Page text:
But don’t electric cars stop working without charge? Yes. Yes they do. Not unlike a petrol or diesel vehicle, if you don’t fuel it, the vehicle won’t work.
The term “range-anxiety” is becoming less and less popular, due to the massive increase of home, public and work-based charge points coupled with better quality batteries.
Some vehicle are now able to cover anywhere between 250 to 350 miles on a full charge.
Unless you are regularly covering long motorway style journey in excess of 20,000 miles per annum, you should not automatically discount the electric car option.
Other cities and local authorities are following this method, particularly as Clean Air Zones are going to lead to some customers being charged to enter. You either make a change or you pay for it.
In a recent GM Chamber survey, it was no surprise that small businesses were raising rang-anxiety as their main concern (with cost and vehicle choice as their next ones). The team at Car-E-Lease UK try to make our customers aware of the range of vehicles, their battery abilities and the range of charge point available to them and their workplace.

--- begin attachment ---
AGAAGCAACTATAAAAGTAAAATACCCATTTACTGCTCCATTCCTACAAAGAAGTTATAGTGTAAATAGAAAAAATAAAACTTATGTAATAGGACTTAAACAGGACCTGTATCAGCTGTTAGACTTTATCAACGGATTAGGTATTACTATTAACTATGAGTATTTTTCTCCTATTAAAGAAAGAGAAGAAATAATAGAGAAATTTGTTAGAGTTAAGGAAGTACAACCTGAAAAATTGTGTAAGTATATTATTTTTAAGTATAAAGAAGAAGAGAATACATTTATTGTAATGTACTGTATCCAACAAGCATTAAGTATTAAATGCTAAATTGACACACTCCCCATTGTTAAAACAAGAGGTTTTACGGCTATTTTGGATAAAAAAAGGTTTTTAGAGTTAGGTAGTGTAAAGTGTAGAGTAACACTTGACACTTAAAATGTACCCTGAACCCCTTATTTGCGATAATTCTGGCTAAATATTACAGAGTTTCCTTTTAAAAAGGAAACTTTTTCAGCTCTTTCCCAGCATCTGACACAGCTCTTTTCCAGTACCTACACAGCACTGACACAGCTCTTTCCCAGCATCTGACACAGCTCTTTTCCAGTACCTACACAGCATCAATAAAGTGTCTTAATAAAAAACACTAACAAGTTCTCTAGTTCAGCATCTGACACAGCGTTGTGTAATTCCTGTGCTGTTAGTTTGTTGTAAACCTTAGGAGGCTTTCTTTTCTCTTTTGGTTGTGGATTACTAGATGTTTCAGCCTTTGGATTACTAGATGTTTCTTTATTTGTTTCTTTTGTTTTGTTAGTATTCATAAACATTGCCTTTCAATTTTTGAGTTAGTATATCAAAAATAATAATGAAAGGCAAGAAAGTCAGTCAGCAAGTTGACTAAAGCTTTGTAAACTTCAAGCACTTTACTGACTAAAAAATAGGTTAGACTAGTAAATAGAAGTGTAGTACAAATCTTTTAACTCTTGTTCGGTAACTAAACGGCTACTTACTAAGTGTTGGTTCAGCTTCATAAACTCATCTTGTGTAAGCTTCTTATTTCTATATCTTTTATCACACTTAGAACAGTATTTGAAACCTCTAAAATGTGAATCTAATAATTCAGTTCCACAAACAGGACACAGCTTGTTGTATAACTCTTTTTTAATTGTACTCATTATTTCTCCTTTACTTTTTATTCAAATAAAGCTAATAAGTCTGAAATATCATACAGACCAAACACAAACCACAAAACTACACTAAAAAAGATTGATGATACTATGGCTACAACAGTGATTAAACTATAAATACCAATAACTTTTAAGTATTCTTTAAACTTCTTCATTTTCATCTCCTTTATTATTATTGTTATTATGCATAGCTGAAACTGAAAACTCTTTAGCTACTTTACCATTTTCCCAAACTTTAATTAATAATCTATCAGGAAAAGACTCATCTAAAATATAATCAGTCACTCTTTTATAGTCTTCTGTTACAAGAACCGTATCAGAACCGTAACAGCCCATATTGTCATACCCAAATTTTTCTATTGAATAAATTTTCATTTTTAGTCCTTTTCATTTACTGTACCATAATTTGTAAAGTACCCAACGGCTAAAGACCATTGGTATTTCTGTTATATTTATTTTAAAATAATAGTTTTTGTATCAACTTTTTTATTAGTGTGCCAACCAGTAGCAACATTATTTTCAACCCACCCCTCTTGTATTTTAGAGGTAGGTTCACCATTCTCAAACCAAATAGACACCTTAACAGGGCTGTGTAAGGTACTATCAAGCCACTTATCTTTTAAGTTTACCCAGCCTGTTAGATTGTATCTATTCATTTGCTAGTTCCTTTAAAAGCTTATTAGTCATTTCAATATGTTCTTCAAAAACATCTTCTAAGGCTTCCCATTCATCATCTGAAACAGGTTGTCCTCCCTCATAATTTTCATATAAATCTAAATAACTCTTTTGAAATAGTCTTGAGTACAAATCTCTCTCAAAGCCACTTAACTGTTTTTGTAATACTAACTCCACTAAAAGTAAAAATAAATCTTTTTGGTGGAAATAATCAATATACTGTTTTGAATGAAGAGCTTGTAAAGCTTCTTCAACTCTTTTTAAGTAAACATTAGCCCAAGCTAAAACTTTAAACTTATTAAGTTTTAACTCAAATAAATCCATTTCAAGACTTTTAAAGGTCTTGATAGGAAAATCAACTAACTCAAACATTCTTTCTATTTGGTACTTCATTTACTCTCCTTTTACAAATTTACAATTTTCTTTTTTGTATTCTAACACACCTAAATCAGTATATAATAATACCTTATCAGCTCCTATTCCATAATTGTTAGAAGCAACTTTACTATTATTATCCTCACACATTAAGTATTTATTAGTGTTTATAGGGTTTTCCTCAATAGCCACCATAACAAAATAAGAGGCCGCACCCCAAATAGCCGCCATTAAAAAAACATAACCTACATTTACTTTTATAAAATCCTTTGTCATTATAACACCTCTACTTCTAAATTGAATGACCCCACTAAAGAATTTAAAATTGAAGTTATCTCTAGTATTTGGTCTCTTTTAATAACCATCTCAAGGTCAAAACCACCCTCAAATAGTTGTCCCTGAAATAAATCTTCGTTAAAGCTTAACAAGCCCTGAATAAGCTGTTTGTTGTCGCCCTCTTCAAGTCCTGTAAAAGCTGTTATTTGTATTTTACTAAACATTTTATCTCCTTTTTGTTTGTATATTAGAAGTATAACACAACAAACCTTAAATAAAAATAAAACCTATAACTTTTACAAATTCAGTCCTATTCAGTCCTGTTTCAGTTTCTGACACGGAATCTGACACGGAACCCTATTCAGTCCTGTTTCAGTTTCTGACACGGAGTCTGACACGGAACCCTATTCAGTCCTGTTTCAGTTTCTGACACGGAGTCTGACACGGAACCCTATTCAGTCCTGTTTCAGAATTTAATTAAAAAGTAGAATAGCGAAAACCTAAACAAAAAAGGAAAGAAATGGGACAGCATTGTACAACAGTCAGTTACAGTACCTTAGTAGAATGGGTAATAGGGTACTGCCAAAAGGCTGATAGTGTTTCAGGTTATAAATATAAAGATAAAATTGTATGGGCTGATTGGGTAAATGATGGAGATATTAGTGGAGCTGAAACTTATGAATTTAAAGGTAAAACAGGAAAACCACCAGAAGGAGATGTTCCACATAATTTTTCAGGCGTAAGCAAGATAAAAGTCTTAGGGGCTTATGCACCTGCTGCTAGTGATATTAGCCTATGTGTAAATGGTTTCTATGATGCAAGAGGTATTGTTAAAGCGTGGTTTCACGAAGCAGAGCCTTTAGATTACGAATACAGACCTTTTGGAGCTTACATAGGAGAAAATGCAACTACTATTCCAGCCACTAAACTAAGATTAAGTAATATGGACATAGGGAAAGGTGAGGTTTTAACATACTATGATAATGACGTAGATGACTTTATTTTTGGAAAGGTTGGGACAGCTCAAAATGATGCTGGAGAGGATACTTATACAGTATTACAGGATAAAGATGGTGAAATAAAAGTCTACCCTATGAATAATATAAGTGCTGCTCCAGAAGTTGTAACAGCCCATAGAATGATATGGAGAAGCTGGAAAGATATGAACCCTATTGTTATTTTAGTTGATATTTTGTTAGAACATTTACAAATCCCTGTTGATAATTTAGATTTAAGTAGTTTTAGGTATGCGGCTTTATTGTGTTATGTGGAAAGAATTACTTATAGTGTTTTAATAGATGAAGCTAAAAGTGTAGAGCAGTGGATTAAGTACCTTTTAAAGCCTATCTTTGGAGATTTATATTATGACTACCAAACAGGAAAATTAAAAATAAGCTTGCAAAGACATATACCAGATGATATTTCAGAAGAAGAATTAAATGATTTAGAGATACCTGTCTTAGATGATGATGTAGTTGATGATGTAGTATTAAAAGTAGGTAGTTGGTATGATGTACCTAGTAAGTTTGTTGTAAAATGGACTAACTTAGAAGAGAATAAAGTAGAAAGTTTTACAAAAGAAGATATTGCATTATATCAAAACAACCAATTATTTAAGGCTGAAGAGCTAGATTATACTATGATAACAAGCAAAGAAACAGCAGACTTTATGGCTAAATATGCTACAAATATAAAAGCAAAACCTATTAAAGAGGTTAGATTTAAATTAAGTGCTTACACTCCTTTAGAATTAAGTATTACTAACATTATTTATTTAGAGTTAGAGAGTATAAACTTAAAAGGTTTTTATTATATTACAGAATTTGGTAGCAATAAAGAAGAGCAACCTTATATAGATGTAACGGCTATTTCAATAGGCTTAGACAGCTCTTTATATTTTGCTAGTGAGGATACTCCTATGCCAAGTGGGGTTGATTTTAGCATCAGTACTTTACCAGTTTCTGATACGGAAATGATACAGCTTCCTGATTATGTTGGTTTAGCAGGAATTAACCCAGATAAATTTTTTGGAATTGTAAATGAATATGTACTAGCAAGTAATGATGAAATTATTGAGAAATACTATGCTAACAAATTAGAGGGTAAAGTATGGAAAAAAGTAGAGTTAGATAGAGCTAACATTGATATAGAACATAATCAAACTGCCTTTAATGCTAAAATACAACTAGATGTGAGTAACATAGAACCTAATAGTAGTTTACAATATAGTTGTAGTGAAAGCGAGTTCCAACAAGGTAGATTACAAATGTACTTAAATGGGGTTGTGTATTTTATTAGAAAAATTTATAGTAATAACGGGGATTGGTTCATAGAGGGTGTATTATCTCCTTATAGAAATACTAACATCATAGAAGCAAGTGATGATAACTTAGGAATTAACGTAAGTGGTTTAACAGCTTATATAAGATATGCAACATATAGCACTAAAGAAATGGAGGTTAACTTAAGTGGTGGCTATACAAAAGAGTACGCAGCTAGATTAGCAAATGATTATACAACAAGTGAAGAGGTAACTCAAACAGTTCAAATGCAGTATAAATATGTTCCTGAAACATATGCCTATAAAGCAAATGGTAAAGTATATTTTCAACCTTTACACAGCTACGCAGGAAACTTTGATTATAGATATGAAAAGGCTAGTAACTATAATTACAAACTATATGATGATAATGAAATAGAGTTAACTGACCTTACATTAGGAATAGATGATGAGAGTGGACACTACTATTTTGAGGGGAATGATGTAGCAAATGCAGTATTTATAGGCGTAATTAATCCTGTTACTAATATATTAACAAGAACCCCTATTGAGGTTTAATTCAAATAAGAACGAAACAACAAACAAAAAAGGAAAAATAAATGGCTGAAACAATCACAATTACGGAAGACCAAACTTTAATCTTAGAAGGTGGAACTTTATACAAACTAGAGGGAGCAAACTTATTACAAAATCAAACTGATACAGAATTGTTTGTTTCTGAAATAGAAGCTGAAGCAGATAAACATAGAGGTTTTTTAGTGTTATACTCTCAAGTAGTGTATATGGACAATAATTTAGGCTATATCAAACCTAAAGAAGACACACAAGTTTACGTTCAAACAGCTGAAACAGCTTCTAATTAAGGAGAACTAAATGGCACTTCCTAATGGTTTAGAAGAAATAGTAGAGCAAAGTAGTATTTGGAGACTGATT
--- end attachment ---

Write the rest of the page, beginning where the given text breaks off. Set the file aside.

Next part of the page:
The only real concern, is whether or not the UK’s national grid and electric charge infrastructure is ready for all of this? That is another debate in its entirety.
Still not sure of what fuel choice to use? Just head over to the Car-E homepage to consider whether or not an eco-car is the one for you, or the business.
While leasing is a great way to fix your risk for 2, 3 or 4 years while you work out if the engine type is everything you thought it would be, not everyone’s personal circumstances will be suitable. As ever, do your research and don’t make a decision based on the monthly rental alone!
In terms of the car shown, the Jaguar I-PACE Estate 294kW EV400 HSE 90kWh 5 Door Auto (Pure Electric Vehicle), this is based on the following configuration:
Corris Grey Metallic Paint
Windsor leather – Light Oyster with Ebony/Light Oyster Interior + Sport Seats
Light Oyster Morzine headlining
Gloss Black Trim Finisher
20″ 5 Spoke Gloss Dark Grey with Contrast Diamond Turned Finish Alloy Wheels – Style 5068
Head Up Display